Not quite the plan

on finding my groove as a 30 something single girl and caregiver for mom with dementia


Saying hello to friends.

When Mom sees kids, she wants to go talk to them.  The thing that I love is that she tells me that she often tells me that she is going to go say hi to her friend.

There is such a beauty in the idea that any child is her friend.  Race, gender, exact age is unimportant.  Any small person is a friend of Mom’s. Her day is brighter for seeing them. We usually spend some time waving if not having a conversation.

And no actual conversation is required. Mom connects with her friends. At the grocery store, on the street, at the farmer’s market in the rain, at the beach. Happily most parents can see her delight and genuine friendliness with their children. The woman has simply got to have the chance to say hello to her friends. And her other friend. And the one over there too!



Not in the revised plan.

Am I on Life Plan C at this point, or D or perhaps P?  I am not sure how many times I have revised my hopes and expectations in caring for Mom.

But the other night was a hard conversation.  Sis and I agreed that it is time to put Mom in a home.  The only good reason to keep her out at this point is to wait longer until facing what will be a huge monthly bill from now until the end of her life.  But given how quickly she has gone downhill, that may not end up mattering.  We can pay for a facility for the foreseeable future.

But, Mom increasingly is overwhelmed by life at home, a household full of things to be moved around and hidden away. I worry about her getting into things she should leave alone. And we simply cannot watch her all the time. She gets up in the night or early morning and wanders the house.

And, it is time to start carving out a bit more of a life for me. I have thrilling fantasies of going to the gym after work, being able to leave for work without worrying if the caregiver is here yet, and perhaps having a friend over for dinner without interruption. Wild, right?

Suddenly it has been two and a half years in which my life has been dominated by caregiving. Where did that time go? I am mystified by all I used to do and how little seems to fit into my life now after the meds are dosed, we spend a little time together and Mom is fed and put to bed.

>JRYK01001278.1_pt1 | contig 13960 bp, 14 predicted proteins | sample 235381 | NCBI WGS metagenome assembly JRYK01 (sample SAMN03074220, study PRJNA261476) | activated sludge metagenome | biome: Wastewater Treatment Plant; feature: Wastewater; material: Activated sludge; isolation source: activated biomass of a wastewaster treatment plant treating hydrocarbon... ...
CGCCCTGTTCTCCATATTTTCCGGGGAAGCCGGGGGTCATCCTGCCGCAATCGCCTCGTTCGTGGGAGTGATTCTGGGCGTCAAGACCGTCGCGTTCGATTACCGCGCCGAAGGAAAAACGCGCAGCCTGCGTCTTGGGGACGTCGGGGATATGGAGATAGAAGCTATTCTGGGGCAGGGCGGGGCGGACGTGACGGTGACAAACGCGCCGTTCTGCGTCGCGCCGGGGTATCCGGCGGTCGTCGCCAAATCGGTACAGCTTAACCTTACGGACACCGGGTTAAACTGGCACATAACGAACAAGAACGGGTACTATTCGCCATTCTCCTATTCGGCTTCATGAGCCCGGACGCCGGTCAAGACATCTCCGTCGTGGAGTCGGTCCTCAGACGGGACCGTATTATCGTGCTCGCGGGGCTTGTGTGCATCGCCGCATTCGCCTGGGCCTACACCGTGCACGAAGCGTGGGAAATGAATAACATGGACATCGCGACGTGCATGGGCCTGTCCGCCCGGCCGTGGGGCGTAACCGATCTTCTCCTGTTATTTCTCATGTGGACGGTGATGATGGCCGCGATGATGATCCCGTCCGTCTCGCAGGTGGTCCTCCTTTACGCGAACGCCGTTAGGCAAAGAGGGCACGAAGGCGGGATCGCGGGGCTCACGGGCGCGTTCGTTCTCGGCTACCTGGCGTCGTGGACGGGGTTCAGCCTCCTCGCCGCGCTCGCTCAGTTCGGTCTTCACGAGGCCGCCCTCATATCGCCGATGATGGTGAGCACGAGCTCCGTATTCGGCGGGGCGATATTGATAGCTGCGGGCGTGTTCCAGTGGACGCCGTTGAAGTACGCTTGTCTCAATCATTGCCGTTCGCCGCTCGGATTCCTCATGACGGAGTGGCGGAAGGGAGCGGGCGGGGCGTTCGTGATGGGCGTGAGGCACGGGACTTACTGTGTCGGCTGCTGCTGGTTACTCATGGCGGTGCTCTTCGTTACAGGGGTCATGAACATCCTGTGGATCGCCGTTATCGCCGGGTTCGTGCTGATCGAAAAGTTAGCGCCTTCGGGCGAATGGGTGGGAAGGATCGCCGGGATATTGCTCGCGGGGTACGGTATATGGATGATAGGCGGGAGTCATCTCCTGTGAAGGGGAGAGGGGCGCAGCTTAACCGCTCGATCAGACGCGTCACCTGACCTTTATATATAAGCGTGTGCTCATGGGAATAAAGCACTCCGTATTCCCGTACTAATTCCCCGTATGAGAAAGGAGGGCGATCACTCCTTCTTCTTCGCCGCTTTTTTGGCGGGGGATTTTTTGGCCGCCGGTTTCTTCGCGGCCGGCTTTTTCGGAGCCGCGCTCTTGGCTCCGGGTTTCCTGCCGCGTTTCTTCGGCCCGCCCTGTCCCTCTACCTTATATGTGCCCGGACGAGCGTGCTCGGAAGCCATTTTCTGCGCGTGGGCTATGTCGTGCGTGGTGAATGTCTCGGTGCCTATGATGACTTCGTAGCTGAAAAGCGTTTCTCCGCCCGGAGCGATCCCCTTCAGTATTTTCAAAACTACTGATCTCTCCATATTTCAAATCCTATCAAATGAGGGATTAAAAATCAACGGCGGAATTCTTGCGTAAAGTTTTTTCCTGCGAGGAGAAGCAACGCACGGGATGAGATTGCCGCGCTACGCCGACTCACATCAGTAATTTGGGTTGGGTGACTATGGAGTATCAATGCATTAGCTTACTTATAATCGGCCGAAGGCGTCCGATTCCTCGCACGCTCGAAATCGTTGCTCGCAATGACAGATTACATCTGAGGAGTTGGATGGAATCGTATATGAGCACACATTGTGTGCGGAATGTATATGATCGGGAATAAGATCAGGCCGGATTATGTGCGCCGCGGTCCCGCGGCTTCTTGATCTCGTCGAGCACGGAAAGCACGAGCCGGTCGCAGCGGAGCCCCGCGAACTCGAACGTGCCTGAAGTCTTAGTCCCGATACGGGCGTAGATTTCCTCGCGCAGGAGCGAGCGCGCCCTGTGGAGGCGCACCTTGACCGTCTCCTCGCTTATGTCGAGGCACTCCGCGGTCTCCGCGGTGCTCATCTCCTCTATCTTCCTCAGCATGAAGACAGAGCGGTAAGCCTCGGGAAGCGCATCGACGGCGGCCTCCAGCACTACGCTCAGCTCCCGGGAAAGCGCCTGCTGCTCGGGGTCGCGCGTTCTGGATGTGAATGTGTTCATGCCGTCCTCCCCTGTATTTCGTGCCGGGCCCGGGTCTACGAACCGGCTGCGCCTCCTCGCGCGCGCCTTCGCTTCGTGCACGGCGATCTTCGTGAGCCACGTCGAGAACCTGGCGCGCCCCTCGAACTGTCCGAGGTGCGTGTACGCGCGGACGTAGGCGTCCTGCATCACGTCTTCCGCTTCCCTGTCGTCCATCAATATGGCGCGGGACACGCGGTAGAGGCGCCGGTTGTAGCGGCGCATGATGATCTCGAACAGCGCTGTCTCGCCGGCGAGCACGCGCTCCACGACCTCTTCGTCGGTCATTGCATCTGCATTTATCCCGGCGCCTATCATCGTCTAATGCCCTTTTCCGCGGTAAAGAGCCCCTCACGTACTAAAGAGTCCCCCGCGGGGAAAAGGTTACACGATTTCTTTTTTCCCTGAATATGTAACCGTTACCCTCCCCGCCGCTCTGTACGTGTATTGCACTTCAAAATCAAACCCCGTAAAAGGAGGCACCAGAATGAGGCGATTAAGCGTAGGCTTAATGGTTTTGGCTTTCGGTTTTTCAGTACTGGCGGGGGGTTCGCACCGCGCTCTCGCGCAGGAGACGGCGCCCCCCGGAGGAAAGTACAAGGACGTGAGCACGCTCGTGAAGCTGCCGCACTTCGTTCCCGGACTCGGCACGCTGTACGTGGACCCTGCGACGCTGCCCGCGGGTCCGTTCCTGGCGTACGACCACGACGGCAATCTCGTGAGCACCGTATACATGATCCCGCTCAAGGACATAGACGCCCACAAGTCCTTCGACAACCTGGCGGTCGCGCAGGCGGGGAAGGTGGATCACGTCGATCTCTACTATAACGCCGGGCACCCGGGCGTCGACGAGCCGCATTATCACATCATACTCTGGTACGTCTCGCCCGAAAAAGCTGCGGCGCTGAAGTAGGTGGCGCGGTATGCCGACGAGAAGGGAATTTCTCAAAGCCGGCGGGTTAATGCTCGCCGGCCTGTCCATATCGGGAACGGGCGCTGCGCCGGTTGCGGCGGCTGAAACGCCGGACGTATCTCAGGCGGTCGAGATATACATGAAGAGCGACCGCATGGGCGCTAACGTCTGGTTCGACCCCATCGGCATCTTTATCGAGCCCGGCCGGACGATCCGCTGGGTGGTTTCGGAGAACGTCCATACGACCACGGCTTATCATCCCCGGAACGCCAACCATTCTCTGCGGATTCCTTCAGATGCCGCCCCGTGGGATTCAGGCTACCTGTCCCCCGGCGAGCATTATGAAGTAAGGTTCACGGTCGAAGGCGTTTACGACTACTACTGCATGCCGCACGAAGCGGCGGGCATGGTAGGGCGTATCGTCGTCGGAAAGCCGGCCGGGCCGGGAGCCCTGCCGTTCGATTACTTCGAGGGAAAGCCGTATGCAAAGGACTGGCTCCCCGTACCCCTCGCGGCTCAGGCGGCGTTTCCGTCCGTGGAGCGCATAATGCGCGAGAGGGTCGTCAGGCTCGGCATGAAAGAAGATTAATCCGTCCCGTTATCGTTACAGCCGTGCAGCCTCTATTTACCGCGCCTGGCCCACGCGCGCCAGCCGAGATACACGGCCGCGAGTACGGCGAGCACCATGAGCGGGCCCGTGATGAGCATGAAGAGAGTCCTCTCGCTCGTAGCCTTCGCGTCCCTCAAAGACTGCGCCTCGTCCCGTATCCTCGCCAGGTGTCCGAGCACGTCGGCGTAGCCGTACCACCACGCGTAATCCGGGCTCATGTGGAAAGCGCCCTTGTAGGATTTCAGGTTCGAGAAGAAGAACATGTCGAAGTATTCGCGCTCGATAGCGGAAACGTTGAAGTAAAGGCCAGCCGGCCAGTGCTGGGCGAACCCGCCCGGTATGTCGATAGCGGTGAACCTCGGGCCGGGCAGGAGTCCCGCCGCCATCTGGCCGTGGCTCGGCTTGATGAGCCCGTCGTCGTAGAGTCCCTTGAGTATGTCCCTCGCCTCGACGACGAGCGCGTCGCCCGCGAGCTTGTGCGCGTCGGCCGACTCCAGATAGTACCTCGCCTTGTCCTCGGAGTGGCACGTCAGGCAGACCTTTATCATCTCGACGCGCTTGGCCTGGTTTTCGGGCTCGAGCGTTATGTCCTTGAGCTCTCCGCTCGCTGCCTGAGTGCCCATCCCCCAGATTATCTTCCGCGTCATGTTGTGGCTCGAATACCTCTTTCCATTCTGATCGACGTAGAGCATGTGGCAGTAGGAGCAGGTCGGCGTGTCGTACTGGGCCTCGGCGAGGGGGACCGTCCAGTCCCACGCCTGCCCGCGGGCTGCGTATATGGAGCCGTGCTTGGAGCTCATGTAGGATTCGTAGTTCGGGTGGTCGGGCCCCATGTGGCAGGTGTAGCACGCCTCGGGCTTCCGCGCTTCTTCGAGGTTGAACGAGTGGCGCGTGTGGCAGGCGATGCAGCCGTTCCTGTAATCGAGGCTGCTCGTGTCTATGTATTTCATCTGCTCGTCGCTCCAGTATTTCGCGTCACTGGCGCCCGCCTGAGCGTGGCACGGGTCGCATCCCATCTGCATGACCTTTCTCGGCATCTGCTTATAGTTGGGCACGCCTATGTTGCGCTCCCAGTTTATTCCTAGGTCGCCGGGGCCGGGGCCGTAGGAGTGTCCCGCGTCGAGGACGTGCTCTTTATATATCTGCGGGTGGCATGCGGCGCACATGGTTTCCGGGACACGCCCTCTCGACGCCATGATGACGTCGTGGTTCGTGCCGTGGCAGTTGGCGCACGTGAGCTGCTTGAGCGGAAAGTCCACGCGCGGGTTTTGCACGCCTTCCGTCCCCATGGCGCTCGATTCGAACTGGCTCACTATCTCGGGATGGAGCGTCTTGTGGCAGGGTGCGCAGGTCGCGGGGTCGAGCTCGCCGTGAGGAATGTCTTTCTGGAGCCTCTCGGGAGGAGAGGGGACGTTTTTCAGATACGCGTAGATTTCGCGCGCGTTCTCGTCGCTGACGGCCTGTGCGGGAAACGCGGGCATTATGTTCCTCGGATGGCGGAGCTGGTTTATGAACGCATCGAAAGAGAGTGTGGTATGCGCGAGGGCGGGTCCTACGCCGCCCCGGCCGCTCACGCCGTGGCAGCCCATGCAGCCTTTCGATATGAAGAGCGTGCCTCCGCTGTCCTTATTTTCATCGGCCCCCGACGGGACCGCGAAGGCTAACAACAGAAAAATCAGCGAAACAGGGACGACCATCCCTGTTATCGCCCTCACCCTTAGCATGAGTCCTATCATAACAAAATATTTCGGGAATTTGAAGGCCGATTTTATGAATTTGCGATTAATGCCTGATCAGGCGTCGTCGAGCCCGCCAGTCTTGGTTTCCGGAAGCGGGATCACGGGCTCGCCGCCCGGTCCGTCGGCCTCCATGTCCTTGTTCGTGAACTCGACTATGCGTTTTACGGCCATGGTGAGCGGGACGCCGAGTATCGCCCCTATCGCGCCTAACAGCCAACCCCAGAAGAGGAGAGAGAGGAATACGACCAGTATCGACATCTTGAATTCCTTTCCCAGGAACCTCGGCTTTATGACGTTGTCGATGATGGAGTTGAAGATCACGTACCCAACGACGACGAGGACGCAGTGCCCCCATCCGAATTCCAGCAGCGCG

So it is time for a new plan, where she gets a higher level of care and I reclaim a corner of my own life. Plan Q, here we come!

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Car keys.

So I wrote up my rather absurd efforts to find my moved by Mom keys the other day.  Finally last night, I had to admit defeat and call a locksmith to make me a new key to my car.  The other missing keys are more easily dealt with but my spare car key had gone missing some time before so I was stuck.

Two hours and 220 dollars later, I was functional again.

So this morning, I went in to Mom’s room to find her sitting on her bed with all the sheets and blankets stripped off.  In typical fashion, there were several piles of books, magazines, papers and odds and ends covering the bed. 

I looked more closely.  And saw my spare car key. 

Guess I can skip today’s planned trip to the hardware store to make a spare! 


No where to be found.

So, I was literally standing outside my door today, already late to a work meeting, when I realized that I had no keys to lock the front door. Or of course drive my car into work.

I ran back into the house looking for them in the couple of the obvious places I sometimes put my keys other than my purse. Nope. And nope. I dug through my purse again. No keys. So, I started looking around. Twenty minutes later, having gone through my laundry basket (did I leave them in a pocket?), pulled every cushion off the couch, and combed through the obvious locations in Mom’s room, I still had no keys.

At that point, I was truly late to my meeting. I ran for the bus and made the second half. No worries, I thought, I will find the keys tonight.